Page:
Nestled away just off Broadfield Road, Beta Climbing Designs is a small company run by true enthusiasts. It's best known for creating the Beta Stick, a deceptively simple product that's become a familiar sight at sport climbing venues around the world.
Like many great ideas, the Beta Stick came about because of a problem – and a painful one at that. Si Berry (now sales director) was on a climbing trip to Joshua Tree when a fall left him with a broken ankle. Crucially, he had come off before reaching the first bolt on a sport route. Most people would agree that the point of sport climbing is to not risk life (and in this case limb). The most dangerous part of a sport climb is typically before the climber reaches the first piece of protection: a bolt. In some areas the first bolt is placed very high, leaving the climber effectively soloing 10% or more of the route. Why not clip that bolt before you leave the ground? It's hard to imagine now, but twenty years ago there was still considerable cynicism about "cheating sticks" to overcome.
Primitive homemade clipsticks (telescopic poles which allow you to attach a quickdraw and rope to a bolt from a distance) were available at the time, but Si and friend Ian wanted something better. On returning home to Sheffield the pair set to work designing a more effective clipstick, and recruited Tony Whitehouse. The secret lay in perfecting the interface between the quickdraw and the pole. The team made the first prototypes from blue chopping boards used for raw fish in professional kitchens. The material was perfect – light, rigid and easy to work with. After settling on a design, they carved the first 50-100 by hand from the chopping boards.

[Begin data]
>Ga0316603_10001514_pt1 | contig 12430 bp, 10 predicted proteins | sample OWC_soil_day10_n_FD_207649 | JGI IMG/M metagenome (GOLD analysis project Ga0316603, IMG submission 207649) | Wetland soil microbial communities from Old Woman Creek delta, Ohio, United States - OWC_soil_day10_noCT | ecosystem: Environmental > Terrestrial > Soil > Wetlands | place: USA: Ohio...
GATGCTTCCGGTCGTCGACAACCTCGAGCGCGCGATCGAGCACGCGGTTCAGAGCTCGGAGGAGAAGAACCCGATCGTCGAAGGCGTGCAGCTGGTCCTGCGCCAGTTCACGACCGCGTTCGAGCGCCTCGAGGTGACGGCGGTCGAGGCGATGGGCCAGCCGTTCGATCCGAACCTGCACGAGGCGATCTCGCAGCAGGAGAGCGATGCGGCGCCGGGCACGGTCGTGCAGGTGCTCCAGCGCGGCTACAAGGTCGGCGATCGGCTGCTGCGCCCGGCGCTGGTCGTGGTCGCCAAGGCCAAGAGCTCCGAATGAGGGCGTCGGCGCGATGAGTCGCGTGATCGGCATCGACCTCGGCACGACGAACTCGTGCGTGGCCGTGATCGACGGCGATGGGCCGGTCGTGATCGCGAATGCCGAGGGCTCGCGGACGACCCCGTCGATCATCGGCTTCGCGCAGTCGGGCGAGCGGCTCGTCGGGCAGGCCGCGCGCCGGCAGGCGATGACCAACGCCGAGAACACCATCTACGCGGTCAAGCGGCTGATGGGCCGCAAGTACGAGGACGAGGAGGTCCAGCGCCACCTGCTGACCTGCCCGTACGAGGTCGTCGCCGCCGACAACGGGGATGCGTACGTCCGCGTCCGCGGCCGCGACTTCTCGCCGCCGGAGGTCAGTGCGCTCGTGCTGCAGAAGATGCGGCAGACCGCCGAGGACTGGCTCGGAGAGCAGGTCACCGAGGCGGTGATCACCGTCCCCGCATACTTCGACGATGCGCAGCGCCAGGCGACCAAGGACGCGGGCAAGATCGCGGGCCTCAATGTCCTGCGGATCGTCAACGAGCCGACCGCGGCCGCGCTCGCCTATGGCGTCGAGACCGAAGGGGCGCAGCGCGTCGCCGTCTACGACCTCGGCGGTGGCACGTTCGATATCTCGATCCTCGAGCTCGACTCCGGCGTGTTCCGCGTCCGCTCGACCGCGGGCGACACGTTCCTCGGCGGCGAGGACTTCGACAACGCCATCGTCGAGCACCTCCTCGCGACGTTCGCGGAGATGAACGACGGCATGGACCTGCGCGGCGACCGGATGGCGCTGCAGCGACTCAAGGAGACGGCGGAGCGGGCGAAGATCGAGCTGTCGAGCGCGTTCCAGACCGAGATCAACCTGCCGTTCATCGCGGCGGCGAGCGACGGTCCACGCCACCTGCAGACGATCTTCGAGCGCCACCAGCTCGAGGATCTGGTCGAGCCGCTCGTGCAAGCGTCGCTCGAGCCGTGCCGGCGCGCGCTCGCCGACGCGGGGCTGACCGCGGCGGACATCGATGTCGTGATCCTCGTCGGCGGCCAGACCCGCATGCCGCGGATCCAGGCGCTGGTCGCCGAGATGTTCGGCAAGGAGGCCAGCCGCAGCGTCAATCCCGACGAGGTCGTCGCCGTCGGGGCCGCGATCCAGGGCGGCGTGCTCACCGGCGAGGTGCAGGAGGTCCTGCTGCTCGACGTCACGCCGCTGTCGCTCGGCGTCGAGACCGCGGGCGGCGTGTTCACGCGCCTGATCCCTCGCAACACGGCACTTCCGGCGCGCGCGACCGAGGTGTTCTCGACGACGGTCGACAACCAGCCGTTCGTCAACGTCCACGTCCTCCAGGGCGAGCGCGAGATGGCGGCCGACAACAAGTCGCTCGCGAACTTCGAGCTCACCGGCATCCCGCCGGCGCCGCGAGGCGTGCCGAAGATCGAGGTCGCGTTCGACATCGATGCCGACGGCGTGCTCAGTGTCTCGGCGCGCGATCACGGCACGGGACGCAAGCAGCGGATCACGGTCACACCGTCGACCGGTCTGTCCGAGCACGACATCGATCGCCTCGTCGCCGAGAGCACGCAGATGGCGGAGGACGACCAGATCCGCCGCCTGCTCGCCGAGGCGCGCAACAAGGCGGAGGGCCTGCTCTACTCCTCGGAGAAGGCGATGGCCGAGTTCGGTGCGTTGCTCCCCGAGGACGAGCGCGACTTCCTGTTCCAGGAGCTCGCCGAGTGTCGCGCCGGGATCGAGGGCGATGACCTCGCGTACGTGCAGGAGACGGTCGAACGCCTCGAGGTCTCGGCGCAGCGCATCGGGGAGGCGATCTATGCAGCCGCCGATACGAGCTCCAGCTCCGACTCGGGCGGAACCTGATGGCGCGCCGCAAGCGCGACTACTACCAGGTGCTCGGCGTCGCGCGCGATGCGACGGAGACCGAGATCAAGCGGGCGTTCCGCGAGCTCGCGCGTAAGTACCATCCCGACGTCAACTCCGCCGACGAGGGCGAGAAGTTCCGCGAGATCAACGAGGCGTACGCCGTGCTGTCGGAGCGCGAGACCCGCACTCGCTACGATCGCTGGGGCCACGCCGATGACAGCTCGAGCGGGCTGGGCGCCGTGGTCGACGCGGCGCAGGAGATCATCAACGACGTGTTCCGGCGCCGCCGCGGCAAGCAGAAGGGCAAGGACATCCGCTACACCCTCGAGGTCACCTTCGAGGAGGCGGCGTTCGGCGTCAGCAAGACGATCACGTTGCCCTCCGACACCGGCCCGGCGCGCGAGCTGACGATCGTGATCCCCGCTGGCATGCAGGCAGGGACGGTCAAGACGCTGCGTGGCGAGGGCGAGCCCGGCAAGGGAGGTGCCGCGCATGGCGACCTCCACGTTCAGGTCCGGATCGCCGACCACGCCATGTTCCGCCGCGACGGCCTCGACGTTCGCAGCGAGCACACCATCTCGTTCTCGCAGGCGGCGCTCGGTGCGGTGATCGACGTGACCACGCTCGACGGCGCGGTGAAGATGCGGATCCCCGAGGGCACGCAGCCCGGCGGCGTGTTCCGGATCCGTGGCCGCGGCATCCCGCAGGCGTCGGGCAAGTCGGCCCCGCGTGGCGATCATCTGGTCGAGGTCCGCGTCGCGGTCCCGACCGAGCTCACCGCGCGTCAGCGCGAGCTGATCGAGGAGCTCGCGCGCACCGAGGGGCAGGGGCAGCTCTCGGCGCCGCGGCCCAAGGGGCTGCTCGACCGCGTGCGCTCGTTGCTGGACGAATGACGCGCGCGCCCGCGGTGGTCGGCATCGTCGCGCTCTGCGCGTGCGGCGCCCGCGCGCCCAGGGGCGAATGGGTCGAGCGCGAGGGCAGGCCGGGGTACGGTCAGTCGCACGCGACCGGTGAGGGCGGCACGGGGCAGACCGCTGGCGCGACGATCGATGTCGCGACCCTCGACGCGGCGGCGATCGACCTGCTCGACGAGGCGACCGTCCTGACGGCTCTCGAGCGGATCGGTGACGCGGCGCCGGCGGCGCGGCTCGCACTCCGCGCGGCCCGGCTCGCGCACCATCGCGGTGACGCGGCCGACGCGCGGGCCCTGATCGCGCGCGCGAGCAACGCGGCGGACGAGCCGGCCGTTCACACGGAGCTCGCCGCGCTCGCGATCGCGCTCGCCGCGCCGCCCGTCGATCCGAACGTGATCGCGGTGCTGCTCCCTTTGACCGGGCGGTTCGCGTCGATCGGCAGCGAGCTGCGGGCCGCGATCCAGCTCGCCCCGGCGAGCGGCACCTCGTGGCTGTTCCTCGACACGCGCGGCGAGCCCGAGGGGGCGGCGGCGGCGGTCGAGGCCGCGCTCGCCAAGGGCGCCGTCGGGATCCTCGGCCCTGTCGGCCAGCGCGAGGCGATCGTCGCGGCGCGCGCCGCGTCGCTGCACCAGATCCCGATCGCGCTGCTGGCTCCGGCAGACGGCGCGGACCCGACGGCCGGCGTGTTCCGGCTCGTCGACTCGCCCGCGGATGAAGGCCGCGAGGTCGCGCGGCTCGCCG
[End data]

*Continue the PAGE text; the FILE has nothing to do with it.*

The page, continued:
It wasn't long before they had an expensive plastic injection mould made to speed up production. It was a large investment at the time for a product which had sold well, but only to mates. They now estimate that the mould has been used 15,000 times – not such a bad idea after all. Until three years ago, every single Beta Stick was made by husband and wife team Tony and Sarah in a back room of their S11 house, with the care only true enthusiasts can give. It's thought they've personally assembled around half of the Beta Sticks in use.
These days assembly has moved less than two miles away, to the Beta head office. Right in the heart of the climbing scene in south Sheffield, it is within easy reach of the Climbing Works and many a climbers' favourite pub, The Broadfield. This is no accident. Being in the community they produce and distribute products for is essential: feedback is instant, the perfect testing environment is on their doorstep, and their supported climbers can stop in to exchange ideas over a cup of tea. As general manager Iain Whitehouse puts it: "We couldn't do this from Truro". But these aren't just local products for local people; the team export across Europe, and to Australia and the US. The "Made in Sheffield" story means a great deal to climbing communities overseas.
So what's next? Beta Sticks are increasingly being used by rope access workers and rescue teams, and I'm told that a secret new product is on the way...